SPCA acts against "ships of shame"

The animal rights organisation argues that animals suffer while being transported at sea.

The organisation argues that animals suffer while being transported to Mauritius. Picture: AFP

CAPE TOWN - The National Council of SPCA's (NSPCA) has lodged an urgent application against the Department of Agriculture, Forestry and Fisheries (DAFF) in the Grahamstown High Court on Wednesday to prevent the export of live animals by sea.

The Society for the Prevention of Cruelty to Animals (SPCA) reacted in what has been referred to as 'groundbreaking legal action' to stop a "ship of shame" - The Barkly Pearl - on its way to East London to load cattle to be slaughtered in Mauritius.

The NSPCA has long opposed the export of live animals for slaughter, considering the practice to be archaic and cruel.

The practice was exposed on two occasions on the MNET actuality programme Carte Blanche when stark footage of the harsh reality and the suffering of animals was broadcast on both occasions to a public outcry.

The SPCA's Andries Venter says the organisation will not stand by and let animals suffer.

"Some of them die; some of them break their legs, all due to the conditions on the ship."

"There are alternatives. Exporting meat rather than live animals is preferable."

Venter confirmed an application has been lodged at the Grahamstown High Court to prevent another shipment of cattle to Mauritius.

The SPCA has also received support from Beauty Without Cruelty South Africa, Activists for Animals Africa, Animal Allies and Community Led Animal Welfare.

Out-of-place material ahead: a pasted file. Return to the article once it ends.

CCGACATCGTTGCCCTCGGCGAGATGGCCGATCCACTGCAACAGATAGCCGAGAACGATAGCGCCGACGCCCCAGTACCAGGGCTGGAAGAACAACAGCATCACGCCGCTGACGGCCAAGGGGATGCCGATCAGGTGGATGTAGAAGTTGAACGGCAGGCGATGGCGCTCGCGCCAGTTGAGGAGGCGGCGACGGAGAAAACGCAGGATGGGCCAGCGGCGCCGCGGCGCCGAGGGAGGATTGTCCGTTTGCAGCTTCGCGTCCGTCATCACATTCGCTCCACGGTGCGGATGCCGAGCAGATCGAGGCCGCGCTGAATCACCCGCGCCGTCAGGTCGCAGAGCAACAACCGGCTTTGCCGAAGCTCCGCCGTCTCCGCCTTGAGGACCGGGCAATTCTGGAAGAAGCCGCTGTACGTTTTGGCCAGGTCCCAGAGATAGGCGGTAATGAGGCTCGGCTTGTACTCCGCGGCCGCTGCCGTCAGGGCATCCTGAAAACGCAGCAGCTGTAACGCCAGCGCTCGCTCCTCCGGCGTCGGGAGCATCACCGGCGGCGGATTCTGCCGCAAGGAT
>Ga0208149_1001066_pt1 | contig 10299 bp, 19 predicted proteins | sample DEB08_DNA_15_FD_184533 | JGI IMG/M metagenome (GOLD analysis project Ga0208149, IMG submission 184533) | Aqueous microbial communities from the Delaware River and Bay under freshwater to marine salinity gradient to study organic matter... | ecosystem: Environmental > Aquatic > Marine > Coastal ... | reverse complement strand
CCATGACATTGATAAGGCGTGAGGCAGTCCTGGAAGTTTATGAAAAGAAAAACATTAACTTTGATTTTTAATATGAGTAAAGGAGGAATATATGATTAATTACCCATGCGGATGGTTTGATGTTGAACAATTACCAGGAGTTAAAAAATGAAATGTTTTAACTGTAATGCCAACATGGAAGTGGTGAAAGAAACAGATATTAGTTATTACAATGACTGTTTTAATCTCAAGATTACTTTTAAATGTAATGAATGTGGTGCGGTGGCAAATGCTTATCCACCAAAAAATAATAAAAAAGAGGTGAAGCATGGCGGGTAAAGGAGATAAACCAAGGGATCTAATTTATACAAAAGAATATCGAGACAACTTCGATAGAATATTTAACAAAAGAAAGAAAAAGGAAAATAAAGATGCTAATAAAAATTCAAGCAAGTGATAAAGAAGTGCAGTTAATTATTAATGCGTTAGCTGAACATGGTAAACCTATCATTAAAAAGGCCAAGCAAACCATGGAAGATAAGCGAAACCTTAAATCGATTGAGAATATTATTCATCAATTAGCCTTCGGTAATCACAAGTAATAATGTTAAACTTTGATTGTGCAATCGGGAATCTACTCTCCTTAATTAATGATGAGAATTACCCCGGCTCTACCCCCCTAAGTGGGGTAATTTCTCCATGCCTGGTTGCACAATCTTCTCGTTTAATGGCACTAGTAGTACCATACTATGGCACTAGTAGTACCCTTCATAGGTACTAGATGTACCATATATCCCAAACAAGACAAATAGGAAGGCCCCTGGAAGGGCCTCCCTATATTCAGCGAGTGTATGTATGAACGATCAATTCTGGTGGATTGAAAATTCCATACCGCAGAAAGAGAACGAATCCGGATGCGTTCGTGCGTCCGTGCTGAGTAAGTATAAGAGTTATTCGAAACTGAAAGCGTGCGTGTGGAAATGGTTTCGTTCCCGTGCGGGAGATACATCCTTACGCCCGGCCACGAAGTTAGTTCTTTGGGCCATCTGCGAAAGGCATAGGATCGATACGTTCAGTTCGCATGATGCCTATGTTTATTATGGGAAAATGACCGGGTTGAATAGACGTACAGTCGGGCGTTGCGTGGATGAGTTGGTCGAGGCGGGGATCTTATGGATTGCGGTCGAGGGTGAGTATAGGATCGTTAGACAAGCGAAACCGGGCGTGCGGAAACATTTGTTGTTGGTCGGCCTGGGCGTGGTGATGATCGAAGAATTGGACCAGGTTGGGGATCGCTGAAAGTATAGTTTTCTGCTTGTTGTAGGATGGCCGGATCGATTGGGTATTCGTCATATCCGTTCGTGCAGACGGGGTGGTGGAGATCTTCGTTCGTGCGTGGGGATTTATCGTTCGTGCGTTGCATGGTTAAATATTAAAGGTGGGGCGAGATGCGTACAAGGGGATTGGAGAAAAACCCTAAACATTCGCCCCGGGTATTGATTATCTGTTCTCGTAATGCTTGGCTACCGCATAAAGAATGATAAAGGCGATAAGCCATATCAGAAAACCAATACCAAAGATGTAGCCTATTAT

"We took this route to prevent suffering," explained NSPCA Executive Director Marcelle Meredith. Over and above the "travelling time" it can take two days to load the animals and two days to off-load them. There is no guarantee how long vessels will be at sea.

Delays can result in food running out and animals dying of starvation. Feed and water shortages have occured and food becomes contaminated with sea water. It is also difficult to feed the animals in rough seas.

During the transportation the animals are kept in an artificial environment. The temperature and ventilation on the vessel are not necessarily effective or correct. The animals also suffer severely from motion sickness.

The build up of faeces and urine especially below deck leads to conditions becoming slippery for the animals as well as ammonia levels increasing which leads to breathing-related problems.

The Department of Agriculture says it will respond once it has seen the full contents of the court order.